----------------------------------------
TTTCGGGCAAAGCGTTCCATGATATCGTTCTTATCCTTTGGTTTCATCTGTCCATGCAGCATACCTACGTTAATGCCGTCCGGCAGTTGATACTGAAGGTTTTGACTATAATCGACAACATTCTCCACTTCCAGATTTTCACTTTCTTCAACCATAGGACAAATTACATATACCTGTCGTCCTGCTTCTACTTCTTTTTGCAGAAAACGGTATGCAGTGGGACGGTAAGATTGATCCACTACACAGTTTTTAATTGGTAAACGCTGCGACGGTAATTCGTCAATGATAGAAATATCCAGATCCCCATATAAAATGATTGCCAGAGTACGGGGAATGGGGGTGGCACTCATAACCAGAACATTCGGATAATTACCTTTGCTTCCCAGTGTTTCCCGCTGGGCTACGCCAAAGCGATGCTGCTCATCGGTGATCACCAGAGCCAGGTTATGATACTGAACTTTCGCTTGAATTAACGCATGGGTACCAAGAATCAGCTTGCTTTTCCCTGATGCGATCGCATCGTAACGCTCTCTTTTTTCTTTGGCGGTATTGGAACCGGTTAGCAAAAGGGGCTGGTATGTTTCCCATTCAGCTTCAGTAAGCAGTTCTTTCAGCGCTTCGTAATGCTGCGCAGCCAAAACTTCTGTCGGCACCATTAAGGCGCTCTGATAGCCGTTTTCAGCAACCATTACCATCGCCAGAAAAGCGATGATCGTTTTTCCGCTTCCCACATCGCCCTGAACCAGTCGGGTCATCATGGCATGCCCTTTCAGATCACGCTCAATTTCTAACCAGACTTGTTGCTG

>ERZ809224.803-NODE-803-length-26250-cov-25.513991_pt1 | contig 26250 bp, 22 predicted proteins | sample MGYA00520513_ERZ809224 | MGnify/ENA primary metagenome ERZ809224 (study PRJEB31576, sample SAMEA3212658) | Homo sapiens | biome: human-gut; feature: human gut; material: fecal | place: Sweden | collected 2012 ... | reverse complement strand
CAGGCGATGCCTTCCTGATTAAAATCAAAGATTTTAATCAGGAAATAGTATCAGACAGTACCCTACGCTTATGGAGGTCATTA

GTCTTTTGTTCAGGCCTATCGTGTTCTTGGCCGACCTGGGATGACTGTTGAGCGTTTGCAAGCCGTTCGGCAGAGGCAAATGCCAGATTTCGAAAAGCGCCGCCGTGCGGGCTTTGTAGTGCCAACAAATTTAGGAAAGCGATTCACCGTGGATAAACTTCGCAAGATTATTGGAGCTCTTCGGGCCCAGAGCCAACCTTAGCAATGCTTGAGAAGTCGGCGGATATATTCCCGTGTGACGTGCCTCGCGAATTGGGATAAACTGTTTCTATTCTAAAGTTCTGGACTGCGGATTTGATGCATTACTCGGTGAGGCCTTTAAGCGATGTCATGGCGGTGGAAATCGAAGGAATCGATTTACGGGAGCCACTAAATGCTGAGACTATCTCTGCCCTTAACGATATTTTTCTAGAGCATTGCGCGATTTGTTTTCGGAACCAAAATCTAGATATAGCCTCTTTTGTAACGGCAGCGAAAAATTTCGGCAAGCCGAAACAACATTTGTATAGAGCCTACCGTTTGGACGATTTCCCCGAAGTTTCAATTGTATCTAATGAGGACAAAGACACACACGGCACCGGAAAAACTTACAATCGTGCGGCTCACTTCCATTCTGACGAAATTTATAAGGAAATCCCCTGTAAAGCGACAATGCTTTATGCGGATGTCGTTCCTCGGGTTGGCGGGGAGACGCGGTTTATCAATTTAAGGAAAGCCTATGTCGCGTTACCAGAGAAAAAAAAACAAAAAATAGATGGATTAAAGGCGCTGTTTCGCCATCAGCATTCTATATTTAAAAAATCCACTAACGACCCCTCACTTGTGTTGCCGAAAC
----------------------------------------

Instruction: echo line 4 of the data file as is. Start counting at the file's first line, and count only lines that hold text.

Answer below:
GTCTTTTGTTCAGGCCTATCGTGTTCTTGGCCGACCTGGGATGACTGTTGAGCGTTTGCAAGCCGTTCGGCAGAGGCAAATGCCAGATTTCGAAAAGCGCCGCCGTGCGGGCTTTGTAGTGCCAACAAATTTAGGAAAGCGATTCACCGTGGATAAACTTCGCAAGATTATTGGAGCTCTTCGGGCCCAGAGCCAACCTTAGCAATGCTTGAGAAGTCGGCGGATATATTCCCGTGTGACGTGCCTCGCGAATTGGGATAAACTGTTTCTATTCTAAAGTTCTGGACTGCGGATTTGATGCATTACTCGGTGAGGCCTTTAAGCGATGTCATGGCGGTGGAAATCGAAGGAATCGATTTACGGGAGCCACTAAATGCTGAGACTATCTCTGCCCTTAACGATATTTTTCTAGAGCATTGCGCGATTTGTTTTCGGAACCAAAATCTAGATATAGCCTCTTTTGTAACGGCAGCGAAAAATTTCGGCAAGCCGAAACAACATTTGTATAGAGCCTACCGTTTGGACGATTTCCCCGAAGTTTCAATTGTATCTAATGAGGACAAAGACACACACGGCACCGGAAAAACTTACAATCGTGCGGCTCACTTCCATTCTGACGAAATTTATAAGGAAATCCCCTGTAAAGCGACAATGCTTTATGCGGATGTCGTTCCTCGGGTTGGCGGGGAGACGCGGTTTATCAATTTAAGGAAAGCCTATGTCGCGTTACCAGAGAAAAAAAAACAAAAAATAGATGGATTAAAGGCGCTGTTTCGCCATCAGCATTCTATATTTAAAAAATCCACTAACGACCCCTCACTTGTGTTGCCGAAAC